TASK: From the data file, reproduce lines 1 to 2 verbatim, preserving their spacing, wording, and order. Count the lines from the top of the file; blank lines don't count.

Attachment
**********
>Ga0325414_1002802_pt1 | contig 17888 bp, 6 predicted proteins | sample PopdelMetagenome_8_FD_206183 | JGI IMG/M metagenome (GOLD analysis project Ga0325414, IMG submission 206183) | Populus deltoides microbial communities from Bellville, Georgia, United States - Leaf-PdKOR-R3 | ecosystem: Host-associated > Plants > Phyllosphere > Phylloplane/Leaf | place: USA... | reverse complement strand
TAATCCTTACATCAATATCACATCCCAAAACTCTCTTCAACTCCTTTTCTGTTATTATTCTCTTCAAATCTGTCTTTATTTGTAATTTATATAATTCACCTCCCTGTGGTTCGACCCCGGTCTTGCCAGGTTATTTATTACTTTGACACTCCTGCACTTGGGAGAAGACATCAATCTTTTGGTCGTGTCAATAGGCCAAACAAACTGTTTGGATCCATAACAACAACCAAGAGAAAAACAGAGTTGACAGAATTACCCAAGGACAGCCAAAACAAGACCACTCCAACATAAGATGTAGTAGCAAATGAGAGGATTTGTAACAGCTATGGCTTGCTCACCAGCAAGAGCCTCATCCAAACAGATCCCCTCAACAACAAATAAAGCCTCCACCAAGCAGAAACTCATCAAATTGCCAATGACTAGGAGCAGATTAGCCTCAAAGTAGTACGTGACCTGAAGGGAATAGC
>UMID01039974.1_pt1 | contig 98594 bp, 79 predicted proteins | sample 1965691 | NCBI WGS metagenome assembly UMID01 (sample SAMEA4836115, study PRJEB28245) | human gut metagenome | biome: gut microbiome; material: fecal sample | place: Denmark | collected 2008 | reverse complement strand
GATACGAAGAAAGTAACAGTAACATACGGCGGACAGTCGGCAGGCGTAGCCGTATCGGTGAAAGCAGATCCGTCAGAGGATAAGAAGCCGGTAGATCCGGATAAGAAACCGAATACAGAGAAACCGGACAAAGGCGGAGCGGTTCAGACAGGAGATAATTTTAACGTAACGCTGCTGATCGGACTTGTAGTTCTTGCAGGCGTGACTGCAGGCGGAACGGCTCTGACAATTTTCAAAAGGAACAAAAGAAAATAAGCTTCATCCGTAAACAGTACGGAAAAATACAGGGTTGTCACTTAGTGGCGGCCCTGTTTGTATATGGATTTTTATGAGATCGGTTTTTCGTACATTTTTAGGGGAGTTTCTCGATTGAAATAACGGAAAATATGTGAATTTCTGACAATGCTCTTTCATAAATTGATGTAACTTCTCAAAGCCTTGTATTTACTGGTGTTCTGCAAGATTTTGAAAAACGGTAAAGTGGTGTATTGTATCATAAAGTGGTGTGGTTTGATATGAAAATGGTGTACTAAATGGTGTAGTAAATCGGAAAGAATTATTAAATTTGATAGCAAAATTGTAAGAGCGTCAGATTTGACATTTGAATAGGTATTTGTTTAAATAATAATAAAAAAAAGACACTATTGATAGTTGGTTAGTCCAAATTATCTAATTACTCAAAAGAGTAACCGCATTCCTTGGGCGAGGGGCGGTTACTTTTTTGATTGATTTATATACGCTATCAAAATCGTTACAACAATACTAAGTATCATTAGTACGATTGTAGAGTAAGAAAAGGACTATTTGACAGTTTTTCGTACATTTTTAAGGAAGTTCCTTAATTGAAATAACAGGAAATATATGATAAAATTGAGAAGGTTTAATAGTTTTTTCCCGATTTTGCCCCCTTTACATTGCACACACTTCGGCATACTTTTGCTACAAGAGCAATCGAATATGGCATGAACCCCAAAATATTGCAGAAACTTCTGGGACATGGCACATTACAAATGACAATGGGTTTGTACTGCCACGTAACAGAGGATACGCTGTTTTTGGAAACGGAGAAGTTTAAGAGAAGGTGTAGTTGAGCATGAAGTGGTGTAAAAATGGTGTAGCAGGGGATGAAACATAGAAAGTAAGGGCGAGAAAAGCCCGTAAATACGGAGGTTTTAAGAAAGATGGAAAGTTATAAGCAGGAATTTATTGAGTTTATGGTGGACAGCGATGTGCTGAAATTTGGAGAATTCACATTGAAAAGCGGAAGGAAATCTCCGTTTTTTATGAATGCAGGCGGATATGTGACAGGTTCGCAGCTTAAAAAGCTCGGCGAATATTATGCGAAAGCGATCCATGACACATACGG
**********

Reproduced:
>Ga0325414_1002802_pt1 | contig 17888 bp, 6 predicted proteins | sample PopdelMetagenome_8_FD_206183 | JGI IMG/M metagenome (GOLD analysis project Ga0325414, IMG submission 206183) | Populus deltoides microbial communities from Bellville, Georgia, United States - Leaf-PdKOR-R3 | ecosystem: Host-associated > Plants > Phyllosphere > Phylloplane/Leaf | place: USA... | reverse complement strand
TAATCCTTACATCAATATCACATCCCAAAACTCTCTTCAACTCCTTTTCTGTTATTATTCTCTTCAAATCTGTCTTTATTTGTAATTTATATAATTCACCTCCCTGTGGTTCGACCCCGGTCTTGCCAGGTTATTTATTACTTTGACACTCCTGCACTTGGGAGAAGACATCAATCTTTTGGTCGTGTCAATAGGCCAAACAAACTGTTTGGATCCATAACAACAACCAAGAGAAAAACAGAGTTGACAGAATTACCCAAGGACAGCCAAAACAAGACCACTCCAACATAAGATGTAGTAGCAAATGAGAGGATTTGTAACAGCTATGGCTTGCTCACCAGCAAGAGCCTCATCCAAACAGATCCCCTCAACAACAAATAAAGCCTCCACCAAGCAGAAACTCATCAAATTGCCAATGACTAGGAGCAGATTAGCCTCAAAGTAGTACGTGACCTGAAGGGAATAGC